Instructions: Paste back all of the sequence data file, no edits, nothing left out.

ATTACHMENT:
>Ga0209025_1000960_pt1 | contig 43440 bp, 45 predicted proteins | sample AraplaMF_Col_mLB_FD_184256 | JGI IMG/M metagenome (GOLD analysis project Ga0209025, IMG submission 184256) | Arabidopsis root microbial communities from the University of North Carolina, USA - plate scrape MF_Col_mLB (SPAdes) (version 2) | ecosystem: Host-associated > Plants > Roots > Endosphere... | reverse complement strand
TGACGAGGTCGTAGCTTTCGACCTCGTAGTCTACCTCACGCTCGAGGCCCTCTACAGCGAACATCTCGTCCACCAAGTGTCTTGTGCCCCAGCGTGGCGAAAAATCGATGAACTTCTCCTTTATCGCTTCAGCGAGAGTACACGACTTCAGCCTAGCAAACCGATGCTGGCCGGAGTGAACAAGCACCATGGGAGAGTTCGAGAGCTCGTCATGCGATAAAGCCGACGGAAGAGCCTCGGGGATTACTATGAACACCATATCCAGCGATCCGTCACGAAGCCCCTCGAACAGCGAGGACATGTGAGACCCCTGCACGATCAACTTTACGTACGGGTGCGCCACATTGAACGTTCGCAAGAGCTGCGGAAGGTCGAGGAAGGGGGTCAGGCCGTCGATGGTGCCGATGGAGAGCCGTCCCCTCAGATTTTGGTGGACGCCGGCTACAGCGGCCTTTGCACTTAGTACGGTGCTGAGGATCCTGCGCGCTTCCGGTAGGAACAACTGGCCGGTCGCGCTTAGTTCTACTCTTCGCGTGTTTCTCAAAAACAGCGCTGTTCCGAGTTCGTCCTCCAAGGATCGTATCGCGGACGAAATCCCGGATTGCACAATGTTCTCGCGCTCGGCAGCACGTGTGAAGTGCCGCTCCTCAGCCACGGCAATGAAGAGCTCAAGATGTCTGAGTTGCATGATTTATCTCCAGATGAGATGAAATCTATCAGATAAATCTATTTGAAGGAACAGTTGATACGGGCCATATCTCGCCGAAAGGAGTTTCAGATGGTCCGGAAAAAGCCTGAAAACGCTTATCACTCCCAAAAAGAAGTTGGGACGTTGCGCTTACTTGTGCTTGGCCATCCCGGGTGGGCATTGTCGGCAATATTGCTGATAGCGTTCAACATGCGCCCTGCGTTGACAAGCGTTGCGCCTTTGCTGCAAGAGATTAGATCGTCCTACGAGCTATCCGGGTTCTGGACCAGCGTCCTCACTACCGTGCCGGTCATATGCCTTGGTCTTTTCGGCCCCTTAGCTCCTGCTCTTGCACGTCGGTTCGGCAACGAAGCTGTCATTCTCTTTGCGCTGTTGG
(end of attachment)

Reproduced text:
>Ga0209025_1000960_pt1 | contig 43440 bp, 45 predicted proteins | sample AraplaMF_Col_mLB_FD_184256 | JGI IMG/M metagenome (GOLD analysis project Ga0209025, IMG submission 184256) | Arabidopsis root microbial communities from the University of North Carolina, USA - plate scrape MF_Col_mLB (SPAdes) (version 2) | ecosystem: Host-associated > Plants > Roots > Endosphere... | reverse complement strand
TGACGAGGTCGTAGCTTTCGACCTCGTAGTCTACCTCACGCTCGAGGCCCTCTACAGCGAACATCTCGTCCACCAAGTGTCTTGTGCCCCAGCGTGGCGAAAAATCGATGAACTTCTCCTTTATCGCTTCAGCGAGAGTACACGACTTCAGCCTAGCAAACCGATGCTGGCCGGAGTGAACAAGCACCATGGGAGAGTTCGAGAGCTCGTCATGCGATAAAGCCGACGGAAGAGCCTCGGGGATTACTATGAACACCATATCCAGCGATCCGTCACGAAGCCCCTCGAACAGCGAGGACATGTGAGACCCCTGCACGATCAACTTTACGTACGGGTGCGCCACATTGAACGTTCGCAAGAGCTGCGGAAGGTCGAGGAAGGGGGTCAGGCCGTCGATGGTGCCGATGGAGAGCCGTCCCCTCAGATTTTGGTGGACGCCGGCTACAGCGGCCTTTGCACTTAGTACGGTGCTGAGGATCCTGCGCGCTTCCGGTAGGAACAACTGGCCGGTCGCGCTTAGTTCTACTCTTCGCGTGTTTCTCAAAAACAGCGCTGTTCCGAGTTCGTCCTCCAAGGATCGTATCGCGGACGAAATCCCGGATTGCACAATGTTCTCGCGCTCGGCAGCACGTGTGAAGTGCCGCTCCTCAGCCACGGCAATGAAGAGCTCAAGATGTCTGAGTTGCATGATTTATCTCCAGATGAGATGAAATCTATCAGATAAATCTATTTGAAGGAACAGTTGATACGGGCCATATCTCGCCGAAAGGAGTTTCAGATGGTCCGGAAAAAGCCTGAAAACGCTTATCACTCCCAAAAAGAAGTTGGGACGTTGCGCTTACTTGTGCTTGGCCATCCCGGGTGGGCATTGTCGGCAATATTGCTGATAGCGTTCAACATGCGCCCTGCGTTGACAAGCGTTGCGCCTTTGCTGCAAGAGATTAGATCGTCCTACGAGCTATCCGGGTTCTGGACCAGCGTCCTCACTACCGTGCCGGTCATATGCCTTGGTCTTTTCGGCCCCTTAGCTCCTGCTCTTGCACGTCGGTTCGGCAACGAAGCTGTCATTCTCTTTGCGCTGTTGG